'Antlers' is a monstrous woodland fable that's defined by highs and lows, as dazzling cinematography accentuates an otherwise underdeveloped creature experience at odds with its core conflict around emotional trauma.
- 🦌 Blues and reds are such a blast of color
- 🦌 Looks top-notch
- 🦌 Says a lot about trauma and abuse
- 🦌 Better at introductions than exits
- 🦌 Shifty scare composition
- 🦌 Ponders aloud too much
Scott Cooper’s Antlers started as countless moviegoers’ most anticipated horror film of 2020 and, after a curiously silent sideline wait for its October 2021 release, will top some critics’ best-of lists this year — but not unanimously.
Producer Guillermo del Toro opened the Beyond Fest screening I attended with a brief introduction that waxed romantic about '80s literary horror approaches on-screen, meant to set our expectations for Antlers. It’s adapted from Nick Antosca’s short story “The Quiet Boy” and favors Americana folklore rooted in our country’s forgotten pockets. Cooper establishes coastal Oregon through mineshafts, meth hideouts and Native American mythologies as an attempt at ponderous horror that asks questions it doesn’t necessarily want to answer. A collaborative screenplay between Cooper, Antosca, and Henry Chaisson uses hunter-killer creature stakes as a metaphor for confronting traumatic abuse — emotional and physical — but it’s an unbalanced exercise. The movie cares more about introducing moods than seeing all development angles through until the end.
Julia Meadows (Keri Russell) is a small-town Oregon teacher who’s back home living with her sheriff brother Paul (Jesse Plemons). One of Julia’s students — Lucas Weaver (Jeremy T. Thomas) — draws attention due to abuse red flags. Julia knocks on Lucas' front door unannounced and hears guttural growling coming from inside the residence. Paul later remarks about Lucas’ father Frank (Scott Haze) being a no-good junkie who’s one overdose away from the grave but is still deemed fit to raise Lucas and little brother Aiden (Sawyer Jones). Julia refuses to accept such endangerment, so she pushes others to rescue Lucas from his unstable homelife, which is precisely when mutilated corpses start filling morgue coolers.
Credit to Florian Hoffmeister’s cinematography, because Antlers is a stunning plethora of lighting choices and shot composure. Darkness cloaks forested highways and labyrinthian coal shafts with only Paul’s patrol car reds-n’-blues or fiery flares saturating figures in reddened haziness. Visuals succumb to the alarming nature of woodland dangers from Native American Wendigo nightmares, while Hoffmeister captures the rural desolation of an American community ravaged by impoverished despair. I thought about It Comes At Night frequently during Antlers, the way Hoffmeister’s lens peers into the darkness and flees from an almighty unknown — fluttering embers, despicable crime scenes and Nowheresville mountain landscapes become the visual signatures of a rather gorgeously grim journey.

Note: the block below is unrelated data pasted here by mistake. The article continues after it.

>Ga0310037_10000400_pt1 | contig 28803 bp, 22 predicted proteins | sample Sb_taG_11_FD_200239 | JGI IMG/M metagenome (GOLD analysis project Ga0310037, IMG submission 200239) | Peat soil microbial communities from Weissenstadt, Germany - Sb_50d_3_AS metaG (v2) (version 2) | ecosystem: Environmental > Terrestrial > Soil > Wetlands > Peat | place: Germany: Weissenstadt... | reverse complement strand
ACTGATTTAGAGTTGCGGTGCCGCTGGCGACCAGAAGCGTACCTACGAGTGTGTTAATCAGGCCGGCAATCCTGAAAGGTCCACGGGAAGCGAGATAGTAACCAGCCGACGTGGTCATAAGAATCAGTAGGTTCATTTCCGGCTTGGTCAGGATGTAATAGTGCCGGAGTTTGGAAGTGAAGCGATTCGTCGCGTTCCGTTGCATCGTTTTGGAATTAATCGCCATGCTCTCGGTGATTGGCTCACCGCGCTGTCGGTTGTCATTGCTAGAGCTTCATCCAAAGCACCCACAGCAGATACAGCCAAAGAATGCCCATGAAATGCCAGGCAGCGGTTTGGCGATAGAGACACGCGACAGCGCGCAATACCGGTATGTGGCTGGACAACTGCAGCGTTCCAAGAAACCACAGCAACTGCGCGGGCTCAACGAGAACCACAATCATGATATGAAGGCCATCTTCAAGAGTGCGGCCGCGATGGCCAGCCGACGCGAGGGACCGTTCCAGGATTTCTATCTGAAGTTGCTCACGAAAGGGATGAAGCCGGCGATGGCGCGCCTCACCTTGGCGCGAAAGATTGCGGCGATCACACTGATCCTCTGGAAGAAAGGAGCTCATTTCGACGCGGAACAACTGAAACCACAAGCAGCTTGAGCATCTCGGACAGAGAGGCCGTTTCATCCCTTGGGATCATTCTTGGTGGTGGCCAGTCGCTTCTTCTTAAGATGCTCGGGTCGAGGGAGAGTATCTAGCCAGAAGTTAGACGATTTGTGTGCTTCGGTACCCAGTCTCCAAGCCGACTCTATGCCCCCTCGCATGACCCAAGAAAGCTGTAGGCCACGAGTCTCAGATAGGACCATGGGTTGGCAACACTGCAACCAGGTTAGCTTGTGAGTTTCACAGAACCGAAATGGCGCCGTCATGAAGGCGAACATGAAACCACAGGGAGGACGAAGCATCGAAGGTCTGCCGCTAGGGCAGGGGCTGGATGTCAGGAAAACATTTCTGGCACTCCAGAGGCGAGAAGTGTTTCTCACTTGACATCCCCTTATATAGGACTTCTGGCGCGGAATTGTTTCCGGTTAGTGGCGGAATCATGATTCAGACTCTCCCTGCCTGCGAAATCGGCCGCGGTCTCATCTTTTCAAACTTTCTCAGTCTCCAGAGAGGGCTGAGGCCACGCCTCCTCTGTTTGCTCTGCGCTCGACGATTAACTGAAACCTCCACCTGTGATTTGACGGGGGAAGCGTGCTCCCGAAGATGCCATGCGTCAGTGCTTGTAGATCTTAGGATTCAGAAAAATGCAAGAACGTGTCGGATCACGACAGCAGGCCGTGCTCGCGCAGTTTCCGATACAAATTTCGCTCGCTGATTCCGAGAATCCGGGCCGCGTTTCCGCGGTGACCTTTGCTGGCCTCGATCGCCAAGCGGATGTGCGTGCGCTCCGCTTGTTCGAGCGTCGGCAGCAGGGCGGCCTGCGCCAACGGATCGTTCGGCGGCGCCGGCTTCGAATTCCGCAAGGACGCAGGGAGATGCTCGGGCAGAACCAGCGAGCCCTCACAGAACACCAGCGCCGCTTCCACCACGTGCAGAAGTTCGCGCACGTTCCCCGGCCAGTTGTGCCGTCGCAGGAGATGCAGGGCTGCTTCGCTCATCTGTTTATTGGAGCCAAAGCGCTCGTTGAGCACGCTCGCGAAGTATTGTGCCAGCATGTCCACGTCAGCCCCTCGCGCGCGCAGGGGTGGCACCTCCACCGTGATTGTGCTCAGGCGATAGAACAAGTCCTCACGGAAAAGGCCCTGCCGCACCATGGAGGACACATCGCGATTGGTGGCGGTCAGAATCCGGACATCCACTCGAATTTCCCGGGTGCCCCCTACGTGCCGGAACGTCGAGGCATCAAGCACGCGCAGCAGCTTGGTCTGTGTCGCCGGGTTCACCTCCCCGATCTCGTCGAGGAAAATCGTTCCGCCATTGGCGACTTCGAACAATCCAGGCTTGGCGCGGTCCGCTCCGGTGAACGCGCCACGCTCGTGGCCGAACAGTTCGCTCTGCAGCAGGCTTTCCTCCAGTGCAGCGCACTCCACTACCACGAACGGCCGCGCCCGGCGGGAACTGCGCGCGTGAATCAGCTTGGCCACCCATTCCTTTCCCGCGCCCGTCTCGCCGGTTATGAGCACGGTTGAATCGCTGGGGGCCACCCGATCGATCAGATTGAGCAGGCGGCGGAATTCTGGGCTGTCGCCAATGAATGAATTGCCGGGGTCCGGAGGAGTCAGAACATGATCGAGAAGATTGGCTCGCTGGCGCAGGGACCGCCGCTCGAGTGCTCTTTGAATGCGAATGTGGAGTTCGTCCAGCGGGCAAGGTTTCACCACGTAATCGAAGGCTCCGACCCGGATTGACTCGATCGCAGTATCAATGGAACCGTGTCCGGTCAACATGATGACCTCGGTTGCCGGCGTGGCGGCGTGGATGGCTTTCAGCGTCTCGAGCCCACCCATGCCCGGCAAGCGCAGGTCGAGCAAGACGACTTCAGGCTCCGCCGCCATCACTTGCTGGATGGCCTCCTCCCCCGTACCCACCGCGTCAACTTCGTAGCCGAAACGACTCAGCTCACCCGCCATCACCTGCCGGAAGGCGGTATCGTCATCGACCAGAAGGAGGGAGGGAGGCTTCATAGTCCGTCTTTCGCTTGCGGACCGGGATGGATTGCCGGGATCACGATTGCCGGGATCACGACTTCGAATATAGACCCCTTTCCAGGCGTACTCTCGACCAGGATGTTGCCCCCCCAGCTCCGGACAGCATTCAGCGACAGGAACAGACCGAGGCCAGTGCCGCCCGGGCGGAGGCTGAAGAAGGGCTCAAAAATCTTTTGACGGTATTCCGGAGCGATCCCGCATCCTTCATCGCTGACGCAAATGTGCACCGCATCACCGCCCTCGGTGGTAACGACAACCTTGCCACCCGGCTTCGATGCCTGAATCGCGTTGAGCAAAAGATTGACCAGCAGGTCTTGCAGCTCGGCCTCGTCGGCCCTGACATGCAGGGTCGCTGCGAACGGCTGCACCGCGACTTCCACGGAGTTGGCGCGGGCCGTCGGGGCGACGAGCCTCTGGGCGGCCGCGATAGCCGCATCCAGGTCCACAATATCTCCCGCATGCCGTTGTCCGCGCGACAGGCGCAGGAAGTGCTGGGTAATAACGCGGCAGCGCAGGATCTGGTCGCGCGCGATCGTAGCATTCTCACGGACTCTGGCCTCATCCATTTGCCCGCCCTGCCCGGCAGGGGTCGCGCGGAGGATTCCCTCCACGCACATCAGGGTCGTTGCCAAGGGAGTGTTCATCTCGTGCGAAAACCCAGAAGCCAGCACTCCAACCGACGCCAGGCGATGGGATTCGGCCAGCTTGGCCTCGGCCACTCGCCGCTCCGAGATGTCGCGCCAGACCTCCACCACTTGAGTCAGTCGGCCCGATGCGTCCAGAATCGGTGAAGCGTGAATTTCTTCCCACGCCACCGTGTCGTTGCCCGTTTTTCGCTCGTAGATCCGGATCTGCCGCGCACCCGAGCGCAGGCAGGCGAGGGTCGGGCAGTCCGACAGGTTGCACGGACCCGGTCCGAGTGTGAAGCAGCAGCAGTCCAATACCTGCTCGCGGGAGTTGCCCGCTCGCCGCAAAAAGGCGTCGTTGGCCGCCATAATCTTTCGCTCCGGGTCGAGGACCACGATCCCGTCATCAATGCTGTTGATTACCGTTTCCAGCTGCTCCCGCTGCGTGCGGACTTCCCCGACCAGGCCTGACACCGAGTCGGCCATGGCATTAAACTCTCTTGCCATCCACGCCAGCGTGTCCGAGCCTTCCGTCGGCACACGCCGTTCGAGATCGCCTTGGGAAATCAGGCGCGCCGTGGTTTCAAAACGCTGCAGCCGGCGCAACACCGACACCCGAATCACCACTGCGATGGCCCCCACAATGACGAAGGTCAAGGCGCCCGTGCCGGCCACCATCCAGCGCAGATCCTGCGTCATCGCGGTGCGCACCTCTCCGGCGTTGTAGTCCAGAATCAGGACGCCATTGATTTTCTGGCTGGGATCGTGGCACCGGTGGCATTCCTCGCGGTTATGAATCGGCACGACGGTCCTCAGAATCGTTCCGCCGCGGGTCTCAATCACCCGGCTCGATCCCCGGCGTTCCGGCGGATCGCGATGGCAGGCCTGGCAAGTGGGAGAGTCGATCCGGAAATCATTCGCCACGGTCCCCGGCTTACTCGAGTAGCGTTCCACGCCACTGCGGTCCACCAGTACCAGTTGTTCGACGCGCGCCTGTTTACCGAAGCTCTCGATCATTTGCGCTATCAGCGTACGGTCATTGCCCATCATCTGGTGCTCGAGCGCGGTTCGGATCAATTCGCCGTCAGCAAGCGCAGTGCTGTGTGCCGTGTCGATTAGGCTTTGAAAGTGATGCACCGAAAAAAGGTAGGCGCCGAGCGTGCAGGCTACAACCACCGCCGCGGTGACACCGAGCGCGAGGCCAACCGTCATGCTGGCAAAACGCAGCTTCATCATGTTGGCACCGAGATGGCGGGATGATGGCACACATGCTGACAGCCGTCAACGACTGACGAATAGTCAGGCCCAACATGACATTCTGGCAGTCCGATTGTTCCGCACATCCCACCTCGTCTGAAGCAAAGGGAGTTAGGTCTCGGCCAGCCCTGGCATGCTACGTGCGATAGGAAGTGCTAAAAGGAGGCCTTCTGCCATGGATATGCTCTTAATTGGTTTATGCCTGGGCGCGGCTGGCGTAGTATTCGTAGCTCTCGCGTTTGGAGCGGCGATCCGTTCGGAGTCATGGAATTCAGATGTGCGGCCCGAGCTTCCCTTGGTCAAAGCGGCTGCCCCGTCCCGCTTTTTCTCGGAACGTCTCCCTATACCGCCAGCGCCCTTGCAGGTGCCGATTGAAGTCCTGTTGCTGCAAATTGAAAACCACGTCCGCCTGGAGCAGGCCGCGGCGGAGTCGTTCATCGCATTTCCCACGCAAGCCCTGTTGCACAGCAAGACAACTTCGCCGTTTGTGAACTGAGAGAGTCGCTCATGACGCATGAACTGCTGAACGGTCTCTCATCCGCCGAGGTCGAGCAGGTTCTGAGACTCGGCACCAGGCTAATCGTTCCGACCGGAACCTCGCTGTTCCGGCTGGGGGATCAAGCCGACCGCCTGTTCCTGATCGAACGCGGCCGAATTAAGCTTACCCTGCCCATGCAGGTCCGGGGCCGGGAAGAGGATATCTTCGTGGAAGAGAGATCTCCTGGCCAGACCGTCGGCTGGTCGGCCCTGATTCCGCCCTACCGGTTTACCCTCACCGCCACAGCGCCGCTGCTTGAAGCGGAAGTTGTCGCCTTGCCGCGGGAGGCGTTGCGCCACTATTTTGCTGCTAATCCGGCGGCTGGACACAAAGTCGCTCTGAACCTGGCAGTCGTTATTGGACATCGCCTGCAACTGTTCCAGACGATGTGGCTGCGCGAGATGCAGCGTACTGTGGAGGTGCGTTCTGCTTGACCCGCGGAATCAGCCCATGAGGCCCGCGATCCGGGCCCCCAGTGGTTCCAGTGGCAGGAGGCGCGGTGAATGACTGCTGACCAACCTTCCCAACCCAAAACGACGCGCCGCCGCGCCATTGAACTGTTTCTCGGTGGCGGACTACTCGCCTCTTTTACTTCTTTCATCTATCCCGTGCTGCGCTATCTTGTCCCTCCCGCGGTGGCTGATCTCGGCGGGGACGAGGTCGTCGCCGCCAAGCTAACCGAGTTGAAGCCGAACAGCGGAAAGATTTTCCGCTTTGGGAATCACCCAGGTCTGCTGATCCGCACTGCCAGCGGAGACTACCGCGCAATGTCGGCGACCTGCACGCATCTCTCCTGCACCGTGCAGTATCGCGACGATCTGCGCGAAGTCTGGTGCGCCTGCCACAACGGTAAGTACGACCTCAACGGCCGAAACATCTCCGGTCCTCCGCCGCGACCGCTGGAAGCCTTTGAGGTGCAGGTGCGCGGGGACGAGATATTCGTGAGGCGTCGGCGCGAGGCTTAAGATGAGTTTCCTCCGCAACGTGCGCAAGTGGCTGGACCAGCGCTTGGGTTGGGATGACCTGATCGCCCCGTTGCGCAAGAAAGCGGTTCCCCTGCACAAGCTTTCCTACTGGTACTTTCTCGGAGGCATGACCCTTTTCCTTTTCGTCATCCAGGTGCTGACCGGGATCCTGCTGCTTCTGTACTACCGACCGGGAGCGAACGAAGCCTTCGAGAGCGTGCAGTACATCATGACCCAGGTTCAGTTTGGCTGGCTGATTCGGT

Antlers is a spiritual summoning of Mother Earth’s defenders — we’ll get there — but centers on Julia’s overwhelming desire to save Lucas (instinctual based on her own suffered, family-bred abuse). How Lucas protects whatever’s pounding against a door with multiple bolt locks is a representation of immense undertakings that linger in a child’s recesses far after the suffering concludes. It’s an arc that carries weight and yet struggles to balance the textbook Wendigo mythos in equal bounds. Graham Greene is used as a token Native American information dump to introduce white saviors to Wendigo fearfulness, which gets brushed under a third-act rug based on a decision to serve Julia’s retribution solely.
I understand that everything exists as a vehicle for Julia’s conquering of unshakable memories from a haunted childhood. Still, the climax wonkily juxtaposes attacks and acknowledgment as Cooper pushes back against the A Quiet Place berzerker vibes that prior tension relies on to amplify intensity.
That’s where Antlers loses points and ultimately fails itself — Cooper’s better at understanding the horrors of humanity when he’s not outright trying to compose straightforward horror narratives. An opening tunnel sequence is a blurry swirl of hyper cuts and handgun flashes that underserve an introductory massacre. Mangled, chewed and mauled cadavers are Hannibal-quality disgusting, yet the visual device of gored bodies missing chunks of muscle tissue or rib cage rows becomes a misdirect away from the persistently contemplative emotional terrors.
Cooper honors the tried-and-true Jaws method of hiding your aggressor until zero hours with a practical effects staredown between Julia and this demonic deer with a man’s fleshy facemask like mortal mockery, however, it feels too late given the multiple out-of-view teases and quietness prior. Strangely enough, the experience can be carnivorously brutal and yet squander impact as scenes sway between psychological duress and ferocious animalistic attacks without ever finding the same fluid speed.
My frustration with Antlers stems from standout elements — cinematography, Keri Russell’s strength of presence, supernatural associations to mental health — that aren’t fully conceptualized beyond their atmospheres. The more Julia addresses her sexually explicit scars, the more Paul hunches over another gnawed-bone-clean victim, the more we ready ourselves for an ending that humbly bows as Mike Flanagan might — except Cooper isn’t Flanagan.
Antlers exists in the nebulous area between vulnerable arthouse horror and primal folklore confrontation, where ideals float like bubbles that burst before merging with other delicately hovering concepts. Everything is explained, and this isn’t a “plot hole” takedown — Antlers just isn’t all that thoughtful as it lets on, made evident by its cut-and-run exit.
Antlers will be released exclusively in theaters on Oct. 29.
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